Monday, September 23, 2013

Cycling Amherst Road and Pelham, MA

I come today to sing the praises of Amherst Road, a byway somewhat neglected by cyclists, perhaps because of its miles-long, steep climb, or the thickness of traffic. The truth of the matter is that, once you get a couple miles up, the traffic slims out, the road grows smoother, and the long, steady grades reward you with timeless New England beauty and history.

I also use this road to tune up my climbing legs, if I've been away from the grades for too long. Fuel up before you go, because the "up" is constant.

To get there, ride through Amherst Center on Main Street, cross South East at the light, and you're going due east on West Pelham -- which quickly turns to Amherst Road once you cross the town line.

Genteel colonial farm houses with stone fences line the road

Perfect pond and shady glades

At the top of the hill, Pelham Historical Society, with lawns for sitting and snacking

Right next door, the old Pelham Town Hall, built in Revolutionary times
Daniel Shays, who led a rebellion of overtaxed farmers against the government, lived in Pelham.

Perhaps Shay's likeness, now hidden in a barn. Note facial expression:
Don't tread on me!

The cemetery behind the Historical Society features featurless
gravestones, eroded by time and hilltop New England weather

A sylvan resting place for tired settlers

She lived to see the Revolution begin -- but not end

A very worthy road, easily combined with others for a nice fall ride. You can turn left on Route 202 (just past the Historical Society) and another quick left onto Shutesbury Road, a rolling delight. From the end of that, you can turn right for Shutesbury Center, or left to fly down the famous Shutesbury S-curves -- a delicious reward for all that climbing.

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Suitcase of Courage said...

LOVE posts & rides like this - especially in the fall.

Velosopher said...

Yeah, SOC, you would have loved the Shays statue hidden away in the barn. History buffs... they're all alike. ;-)

Emmy said...

Nice essay on the back roads of Pelham. I wonder if this area going far back in history allows us to see patterns in a way that encourages us to be better stewards for "conservation", both for history and ecosystems.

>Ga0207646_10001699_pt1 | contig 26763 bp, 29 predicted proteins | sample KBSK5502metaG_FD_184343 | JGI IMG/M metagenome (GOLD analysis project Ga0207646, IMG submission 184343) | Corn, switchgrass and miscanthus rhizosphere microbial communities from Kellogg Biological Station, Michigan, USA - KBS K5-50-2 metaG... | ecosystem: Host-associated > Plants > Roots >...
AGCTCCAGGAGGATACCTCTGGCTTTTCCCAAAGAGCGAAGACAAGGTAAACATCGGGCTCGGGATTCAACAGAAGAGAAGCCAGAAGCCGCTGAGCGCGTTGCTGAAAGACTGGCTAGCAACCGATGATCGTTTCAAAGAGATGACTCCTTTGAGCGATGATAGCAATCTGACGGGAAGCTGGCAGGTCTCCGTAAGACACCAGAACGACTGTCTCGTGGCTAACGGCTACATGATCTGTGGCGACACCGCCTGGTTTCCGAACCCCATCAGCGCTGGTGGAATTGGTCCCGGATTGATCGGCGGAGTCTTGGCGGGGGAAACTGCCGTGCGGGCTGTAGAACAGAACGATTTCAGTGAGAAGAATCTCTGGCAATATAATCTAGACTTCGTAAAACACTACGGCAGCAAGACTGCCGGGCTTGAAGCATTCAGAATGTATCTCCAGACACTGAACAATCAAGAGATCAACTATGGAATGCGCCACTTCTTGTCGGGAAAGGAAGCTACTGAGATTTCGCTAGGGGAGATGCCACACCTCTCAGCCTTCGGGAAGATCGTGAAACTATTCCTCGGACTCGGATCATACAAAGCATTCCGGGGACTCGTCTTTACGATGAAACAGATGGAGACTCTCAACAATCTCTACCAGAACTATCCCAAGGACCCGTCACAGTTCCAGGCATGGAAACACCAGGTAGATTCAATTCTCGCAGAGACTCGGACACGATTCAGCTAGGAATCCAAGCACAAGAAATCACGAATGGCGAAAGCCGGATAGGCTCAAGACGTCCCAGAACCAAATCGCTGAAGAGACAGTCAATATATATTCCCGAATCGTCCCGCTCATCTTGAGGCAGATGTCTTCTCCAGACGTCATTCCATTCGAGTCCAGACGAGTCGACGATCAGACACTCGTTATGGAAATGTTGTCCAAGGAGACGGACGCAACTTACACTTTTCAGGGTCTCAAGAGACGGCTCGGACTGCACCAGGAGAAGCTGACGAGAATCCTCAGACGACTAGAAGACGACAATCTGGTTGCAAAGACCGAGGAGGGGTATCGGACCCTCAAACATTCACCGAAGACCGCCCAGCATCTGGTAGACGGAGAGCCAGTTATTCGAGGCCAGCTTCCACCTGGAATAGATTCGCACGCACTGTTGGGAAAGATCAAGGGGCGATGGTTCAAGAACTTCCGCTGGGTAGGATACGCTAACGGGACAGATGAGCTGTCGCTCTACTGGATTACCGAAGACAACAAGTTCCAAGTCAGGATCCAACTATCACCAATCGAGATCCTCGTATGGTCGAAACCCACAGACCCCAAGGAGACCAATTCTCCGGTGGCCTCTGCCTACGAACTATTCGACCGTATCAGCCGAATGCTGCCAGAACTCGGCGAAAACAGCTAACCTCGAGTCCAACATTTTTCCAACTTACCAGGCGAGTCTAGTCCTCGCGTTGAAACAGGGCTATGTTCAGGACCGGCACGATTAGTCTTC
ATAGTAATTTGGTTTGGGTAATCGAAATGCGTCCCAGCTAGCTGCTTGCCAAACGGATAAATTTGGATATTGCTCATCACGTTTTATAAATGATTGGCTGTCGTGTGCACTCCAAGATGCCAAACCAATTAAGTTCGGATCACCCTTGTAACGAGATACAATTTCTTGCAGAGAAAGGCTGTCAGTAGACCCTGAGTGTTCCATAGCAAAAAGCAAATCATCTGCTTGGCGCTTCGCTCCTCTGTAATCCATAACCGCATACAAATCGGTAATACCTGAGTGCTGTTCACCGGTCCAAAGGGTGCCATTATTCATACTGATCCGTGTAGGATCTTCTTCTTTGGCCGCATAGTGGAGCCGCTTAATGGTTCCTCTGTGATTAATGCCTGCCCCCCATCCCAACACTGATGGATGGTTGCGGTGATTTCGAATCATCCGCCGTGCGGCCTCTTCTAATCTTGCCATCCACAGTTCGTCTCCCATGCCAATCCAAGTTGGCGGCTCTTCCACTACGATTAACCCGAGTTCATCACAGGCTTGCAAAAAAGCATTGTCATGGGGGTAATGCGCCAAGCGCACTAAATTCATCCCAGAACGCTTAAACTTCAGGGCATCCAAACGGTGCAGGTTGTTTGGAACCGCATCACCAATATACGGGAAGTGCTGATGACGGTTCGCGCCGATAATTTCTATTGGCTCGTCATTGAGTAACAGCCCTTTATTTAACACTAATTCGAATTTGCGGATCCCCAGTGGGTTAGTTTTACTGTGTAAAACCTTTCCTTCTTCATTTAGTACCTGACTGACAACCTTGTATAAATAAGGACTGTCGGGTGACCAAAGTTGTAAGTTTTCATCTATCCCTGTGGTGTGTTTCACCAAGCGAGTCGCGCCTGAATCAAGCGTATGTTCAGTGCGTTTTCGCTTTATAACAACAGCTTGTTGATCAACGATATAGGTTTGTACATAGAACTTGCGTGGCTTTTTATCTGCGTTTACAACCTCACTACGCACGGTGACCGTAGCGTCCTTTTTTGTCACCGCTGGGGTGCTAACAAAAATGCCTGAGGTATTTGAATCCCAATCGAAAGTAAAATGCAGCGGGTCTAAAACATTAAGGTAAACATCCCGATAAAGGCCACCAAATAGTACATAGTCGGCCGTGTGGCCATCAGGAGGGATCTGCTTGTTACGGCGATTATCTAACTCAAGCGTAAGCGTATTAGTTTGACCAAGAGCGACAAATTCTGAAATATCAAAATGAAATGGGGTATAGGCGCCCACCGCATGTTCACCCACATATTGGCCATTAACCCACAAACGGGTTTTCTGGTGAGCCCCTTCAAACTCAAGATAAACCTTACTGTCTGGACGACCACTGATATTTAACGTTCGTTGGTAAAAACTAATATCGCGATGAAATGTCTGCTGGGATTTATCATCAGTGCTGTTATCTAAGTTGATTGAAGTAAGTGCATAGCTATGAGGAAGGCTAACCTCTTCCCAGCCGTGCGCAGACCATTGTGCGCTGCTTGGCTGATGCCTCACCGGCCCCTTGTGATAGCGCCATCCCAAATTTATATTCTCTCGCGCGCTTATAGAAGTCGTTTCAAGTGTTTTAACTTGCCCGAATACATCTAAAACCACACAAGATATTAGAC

It's too bad there's no way to (harmlessly) age those gravestones. It's a mystery waiting to be solved.

Have you tried biking at Bachelor Street on the Range? Near Aldrich Lot, where Laser Pete made those great (if somewhat excessive) mountain biking trails?

That statue was in someone's barn ? Wild!

Velosopher said...

Emmy, welcome to Velophoria! I've done a little trail riding on Earle's Trails on the other side of the Mount Holyoke Range (starting from Bay Road). I haven't tried the trails on the Bachelor side because I don't have a mountain bike. When I ride trails, it's on my traditional road bike with 28 mm tires, or a dirt road touring bike with 35 or 40 mm tires. No fatties, and no suspension and only modest skills means no serious trails for the Velosopher. Hope to see you here again!

Brian W. Ogilvie said...

Up Amherst Road is definitely the way to go; the last time I came down it, I found myself cursing the potholes!

Velosopher said...

Brian, I couldn't agree more. Until Pelham and Amherst get their acts together (at which point winter weather will have become the norm in a certain purgatory near you) up is WAY better than down on Amherst Road.